Lead in School Drinking Water – The Conversation Continues

Lead in School Drinking Water – The Conversation Continues

Lead has been finding its way into our drinking water since the invention of plumbing. It’s been used throughout history for its stability and malleable and for plumbers, there’s nothing better. Except for the fact that it’s poisonous.

Where The Conversation Began

Until a few years ago, lead in drinking water wasn’t a headline topic. That all changed in April of 2014 when residents of Flint, Michigan noticed the water from their taps looked, smelled and tasted strange.

A study conducted the following year revealed the problem. Water samples collected from more than 250 homes indicated Flint’s lead levels had drastically spiked (far past the regulated limit.) The result? Elevated lead levels in the blood of the citizens (children included) across the city.

This matters because lead is a suspected carcinogen. Even low levels aren’t believed to be safe. It’s highly toxic to the brain and nervous system, as well as most other organs and, has been linked to reduced IQ, ADHD, and serious developmental issues in babies and children.

Since the findings, states across the nation have scrambled to avoid the Flint crisis by requiring lead testing in their schools and applying stricter regulations every year in places like Maryland, DC, New York and more recently, Virginia. 

A Spotlight On Virginia

“The most recent drinking water regulation change happened in Virginia,” explained drinking water testing specialist Mike Arbaugh. “Though regulations have become stricter, the awareness of the need for testing isn’t recent. These schools have been aware of it since the Flint, Michigan crisis. It’s just taken some time to implement certain regulations in every state.”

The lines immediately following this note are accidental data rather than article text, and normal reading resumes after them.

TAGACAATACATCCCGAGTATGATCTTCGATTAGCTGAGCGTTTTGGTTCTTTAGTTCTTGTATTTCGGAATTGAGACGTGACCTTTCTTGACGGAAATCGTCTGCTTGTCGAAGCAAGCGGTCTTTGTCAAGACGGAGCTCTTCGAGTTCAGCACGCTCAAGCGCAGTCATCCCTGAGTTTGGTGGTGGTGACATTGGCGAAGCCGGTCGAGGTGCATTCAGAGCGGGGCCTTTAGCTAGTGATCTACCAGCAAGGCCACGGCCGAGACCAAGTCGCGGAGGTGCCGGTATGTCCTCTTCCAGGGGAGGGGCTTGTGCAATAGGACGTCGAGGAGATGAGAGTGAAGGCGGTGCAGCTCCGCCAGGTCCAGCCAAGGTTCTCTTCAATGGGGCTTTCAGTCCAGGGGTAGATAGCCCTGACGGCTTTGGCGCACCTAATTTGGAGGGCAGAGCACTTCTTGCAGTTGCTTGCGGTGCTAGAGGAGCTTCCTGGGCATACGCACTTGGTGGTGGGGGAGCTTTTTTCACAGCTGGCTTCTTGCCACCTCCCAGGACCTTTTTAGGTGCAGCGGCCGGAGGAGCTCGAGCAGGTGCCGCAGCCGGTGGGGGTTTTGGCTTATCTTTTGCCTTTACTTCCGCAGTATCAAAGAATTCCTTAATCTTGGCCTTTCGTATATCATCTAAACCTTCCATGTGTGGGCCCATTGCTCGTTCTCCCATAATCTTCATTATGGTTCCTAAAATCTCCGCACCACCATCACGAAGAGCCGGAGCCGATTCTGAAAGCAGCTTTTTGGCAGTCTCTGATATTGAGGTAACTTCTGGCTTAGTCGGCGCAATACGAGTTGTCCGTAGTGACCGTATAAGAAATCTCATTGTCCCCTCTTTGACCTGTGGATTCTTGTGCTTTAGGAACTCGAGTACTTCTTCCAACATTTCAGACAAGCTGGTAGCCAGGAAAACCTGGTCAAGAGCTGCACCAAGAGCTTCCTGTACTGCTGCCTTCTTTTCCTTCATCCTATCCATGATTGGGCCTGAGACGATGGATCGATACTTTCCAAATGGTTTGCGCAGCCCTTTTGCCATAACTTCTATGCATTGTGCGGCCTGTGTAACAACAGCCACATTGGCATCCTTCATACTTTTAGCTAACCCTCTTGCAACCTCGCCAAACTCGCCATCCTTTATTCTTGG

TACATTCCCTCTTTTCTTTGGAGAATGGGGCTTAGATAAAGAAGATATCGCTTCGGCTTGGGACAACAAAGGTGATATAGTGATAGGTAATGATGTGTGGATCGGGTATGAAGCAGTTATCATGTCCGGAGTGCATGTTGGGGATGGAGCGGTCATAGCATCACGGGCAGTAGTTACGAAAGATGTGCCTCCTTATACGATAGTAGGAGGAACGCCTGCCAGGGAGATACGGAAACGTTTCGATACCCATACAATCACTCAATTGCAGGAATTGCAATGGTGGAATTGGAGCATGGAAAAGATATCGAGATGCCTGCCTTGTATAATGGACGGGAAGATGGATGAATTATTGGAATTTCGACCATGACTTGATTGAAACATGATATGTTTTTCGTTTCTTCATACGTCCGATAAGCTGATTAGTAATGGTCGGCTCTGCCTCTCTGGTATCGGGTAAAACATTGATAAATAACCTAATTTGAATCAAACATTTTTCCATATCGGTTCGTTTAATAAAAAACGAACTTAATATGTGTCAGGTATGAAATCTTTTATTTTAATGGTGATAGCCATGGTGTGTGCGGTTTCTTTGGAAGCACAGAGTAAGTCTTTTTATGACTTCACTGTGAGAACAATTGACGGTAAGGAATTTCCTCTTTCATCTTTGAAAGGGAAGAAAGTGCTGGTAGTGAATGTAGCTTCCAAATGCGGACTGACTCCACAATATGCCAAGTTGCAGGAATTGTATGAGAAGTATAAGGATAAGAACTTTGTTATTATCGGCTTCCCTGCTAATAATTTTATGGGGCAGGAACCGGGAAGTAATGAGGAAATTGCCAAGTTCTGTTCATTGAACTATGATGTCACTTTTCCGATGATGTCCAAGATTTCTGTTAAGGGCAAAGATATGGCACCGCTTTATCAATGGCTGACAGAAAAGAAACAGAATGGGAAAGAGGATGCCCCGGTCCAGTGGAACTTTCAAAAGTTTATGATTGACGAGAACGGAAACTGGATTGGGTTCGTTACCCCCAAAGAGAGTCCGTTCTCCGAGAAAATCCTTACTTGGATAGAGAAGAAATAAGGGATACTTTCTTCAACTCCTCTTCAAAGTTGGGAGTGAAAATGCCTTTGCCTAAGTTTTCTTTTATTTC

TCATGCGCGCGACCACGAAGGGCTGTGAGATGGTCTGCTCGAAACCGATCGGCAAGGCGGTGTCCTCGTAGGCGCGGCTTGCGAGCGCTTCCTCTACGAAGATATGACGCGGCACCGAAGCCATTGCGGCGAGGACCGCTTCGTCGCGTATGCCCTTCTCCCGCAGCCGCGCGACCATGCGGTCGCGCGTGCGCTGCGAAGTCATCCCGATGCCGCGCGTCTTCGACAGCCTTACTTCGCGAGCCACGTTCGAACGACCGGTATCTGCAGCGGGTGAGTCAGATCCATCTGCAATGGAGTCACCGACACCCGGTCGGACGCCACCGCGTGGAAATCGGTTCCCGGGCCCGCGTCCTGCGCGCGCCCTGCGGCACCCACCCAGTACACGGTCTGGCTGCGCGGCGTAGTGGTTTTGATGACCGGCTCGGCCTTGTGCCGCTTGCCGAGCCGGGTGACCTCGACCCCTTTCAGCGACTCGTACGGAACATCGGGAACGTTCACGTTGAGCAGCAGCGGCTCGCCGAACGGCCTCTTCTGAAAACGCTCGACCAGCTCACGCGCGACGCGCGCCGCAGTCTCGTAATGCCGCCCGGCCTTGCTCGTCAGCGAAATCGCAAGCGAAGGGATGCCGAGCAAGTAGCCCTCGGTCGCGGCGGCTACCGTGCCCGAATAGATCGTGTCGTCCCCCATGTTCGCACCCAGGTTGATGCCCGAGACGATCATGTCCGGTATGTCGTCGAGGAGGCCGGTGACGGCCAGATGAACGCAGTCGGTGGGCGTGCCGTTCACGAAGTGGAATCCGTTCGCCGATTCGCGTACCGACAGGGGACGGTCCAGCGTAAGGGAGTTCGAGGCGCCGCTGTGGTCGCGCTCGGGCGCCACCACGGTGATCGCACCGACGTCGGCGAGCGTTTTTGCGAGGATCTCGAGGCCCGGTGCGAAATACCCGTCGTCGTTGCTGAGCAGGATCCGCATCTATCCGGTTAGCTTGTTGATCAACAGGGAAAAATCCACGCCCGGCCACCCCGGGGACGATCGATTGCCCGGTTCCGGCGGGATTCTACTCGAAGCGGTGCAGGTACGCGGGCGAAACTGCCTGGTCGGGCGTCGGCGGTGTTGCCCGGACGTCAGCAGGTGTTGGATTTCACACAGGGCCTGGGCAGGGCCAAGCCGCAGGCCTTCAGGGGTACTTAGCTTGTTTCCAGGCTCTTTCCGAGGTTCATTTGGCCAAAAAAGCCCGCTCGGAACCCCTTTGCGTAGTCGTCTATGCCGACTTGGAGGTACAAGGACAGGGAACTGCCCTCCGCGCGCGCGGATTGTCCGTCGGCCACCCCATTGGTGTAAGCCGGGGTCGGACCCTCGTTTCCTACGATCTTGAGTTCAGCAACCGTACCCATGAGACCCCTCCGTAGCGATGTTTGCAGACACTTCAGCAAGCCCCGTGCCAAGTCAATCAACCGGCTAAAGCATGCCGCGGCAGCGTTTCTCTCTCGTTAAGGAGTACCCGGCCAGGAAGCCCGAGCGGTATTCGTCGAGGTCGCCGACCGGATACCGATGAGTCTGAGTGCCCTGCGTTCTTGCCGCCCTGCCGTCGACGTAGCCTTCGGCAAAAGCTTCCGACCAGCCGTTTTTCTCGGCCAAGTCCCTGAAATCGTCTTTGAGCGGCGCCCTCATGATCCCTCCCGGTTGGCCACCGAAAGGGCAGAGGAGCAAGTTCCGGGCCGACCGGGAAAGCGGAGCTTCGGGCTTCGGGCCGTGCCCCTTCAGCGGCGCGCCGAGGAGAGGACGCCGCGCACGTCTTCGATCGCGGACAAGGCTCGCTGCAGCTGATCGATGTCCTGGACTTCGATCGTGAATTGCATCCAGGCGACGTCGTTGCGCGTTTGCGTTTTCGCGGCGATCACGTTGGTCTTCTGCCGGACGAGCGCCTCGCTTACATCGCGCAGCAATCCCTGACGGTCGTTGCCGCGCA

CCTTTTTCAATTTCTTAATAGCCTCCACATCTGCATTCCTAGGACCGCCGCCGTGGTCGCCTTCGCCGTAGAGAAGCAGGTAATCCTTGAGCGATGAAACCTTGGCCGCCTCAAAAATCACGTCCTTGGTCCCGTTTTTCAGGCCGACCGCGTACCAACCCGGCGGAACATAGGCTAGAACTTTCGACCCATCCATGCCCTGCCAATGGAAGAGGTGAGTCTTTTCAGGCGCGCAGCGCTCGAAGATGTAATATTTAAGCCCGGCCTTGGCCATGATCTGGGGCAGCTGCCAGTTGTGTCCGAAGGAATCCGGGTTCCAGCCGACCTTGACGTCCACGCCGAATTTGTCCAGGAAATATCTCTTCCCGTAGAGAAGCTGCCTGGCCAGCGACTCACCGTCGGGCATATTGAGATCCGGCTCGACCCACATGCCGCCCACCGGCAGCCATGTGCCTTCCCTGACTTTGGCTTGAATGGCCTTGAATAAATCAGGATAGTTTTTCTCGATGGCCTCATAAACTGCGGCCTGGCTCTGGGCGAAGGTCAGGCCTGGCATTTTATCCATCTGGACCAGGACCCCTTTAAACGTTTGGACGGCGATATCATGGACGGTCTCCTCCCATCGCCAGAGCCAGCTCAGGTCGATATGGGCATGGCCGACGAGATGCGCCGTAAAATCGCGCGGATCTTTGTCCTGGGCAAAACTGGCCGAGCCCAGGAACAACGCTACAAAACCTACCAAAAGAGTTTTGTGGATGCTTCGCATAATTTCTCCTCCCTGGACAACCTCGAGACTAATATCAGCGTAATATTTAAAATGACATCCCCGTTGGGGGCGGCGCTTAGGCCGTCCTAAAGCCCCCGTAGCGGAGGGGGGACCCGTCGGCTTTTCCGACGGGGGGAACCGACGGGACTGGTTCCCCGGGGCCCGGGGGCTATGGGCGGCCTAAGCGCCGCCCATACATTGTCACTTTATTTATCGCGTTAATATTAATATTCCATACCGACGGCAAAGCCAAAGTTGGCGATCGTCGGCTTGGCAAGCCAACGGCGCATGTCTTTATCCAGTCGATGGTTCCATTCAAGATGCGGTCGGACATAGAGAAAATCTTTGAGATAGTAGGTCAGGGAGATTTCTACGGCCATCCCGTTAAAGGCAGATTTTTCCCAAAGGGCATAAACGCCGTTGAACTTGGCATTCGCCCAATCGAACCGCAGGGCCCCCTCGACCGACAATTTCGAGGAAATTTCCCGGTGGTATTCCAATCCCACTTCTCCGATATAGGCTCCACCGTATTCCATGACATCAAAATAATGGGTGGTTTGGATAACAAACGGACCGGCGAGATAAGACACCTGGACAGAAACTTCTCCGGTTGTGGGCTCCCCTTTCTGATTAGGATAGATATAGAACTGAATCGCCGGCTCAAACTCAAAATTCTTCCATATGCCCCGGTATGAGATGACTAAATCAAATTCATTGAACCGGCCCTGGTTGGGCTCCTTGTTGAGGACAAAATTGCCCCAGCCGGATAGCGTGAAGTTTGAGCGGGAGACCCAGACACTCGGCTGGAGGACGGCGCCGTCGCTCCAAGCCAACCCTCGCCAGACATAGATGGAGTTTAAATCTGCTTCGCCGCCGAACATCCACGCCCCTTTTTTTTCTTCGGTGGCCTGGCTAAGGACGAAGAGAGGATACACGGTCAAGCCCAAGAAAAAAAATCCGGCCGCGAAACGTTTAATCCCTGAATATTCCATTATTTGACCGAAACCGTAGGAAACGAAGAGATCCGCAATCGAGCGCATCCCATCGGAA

In an effort to advance these regulations, last month the EPA announced $737,000 in grant funding to the Virginia Department of Health to “assist with identifying sources of lead in drinking water in schools and child care facilities,” explained Mid-Atlantic Regional Administrator Cosmo Servidio…

“Protecting children from exposure to lead is a priority for EPA. This funding will support Virginia’s efforts to detect and reduce lead in drinking water, thereby protecting children’s health at schools and elsewhere.”

Virginia public schools are already required by a 2017 law to test school drinking water for lead. The new regulation requires schools to submit the water test results to the Virginia Department of Health by 2021.

And while this can seem like a daunting task – it can be as simple as a phone call if the district is working with a local laboratory who knows what they’re doing.  

Look To Your Local Laboratory

“Microbac is a Virginia and Maryland certified water testing laboratory,” explained Arbaugh. “We can support all aspects of drinking water testing and have been for 50 years. Our clients don’t even have to drive to our lab if they don’t want to – we have couriers that will come directly to the schools or engineering firms and pick up samples.”

If you’re a decision-maker in Fredericksburg schools, greater Virginia (or in any school district facing stricter lead testing requirements) Microbac Laboratories is your local resource for clarity and accuracy regarding the compliance of your school’s drinking water.

You can connect with us here with our no-hassle inquiry form and a specialist will send you a free quote shortly. Or you can contact our drinking water specialist Mike Albaugh directly by emailing mike.arbaugh@microbac.com


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This document is not intended to provide scientific or other advice to be used in a specific fact situation and is intended for general information purposes only.  While we encourage you to share this document with others, this document or any portion of it may not be quoted, used in or referred to in another publication without our express permission.

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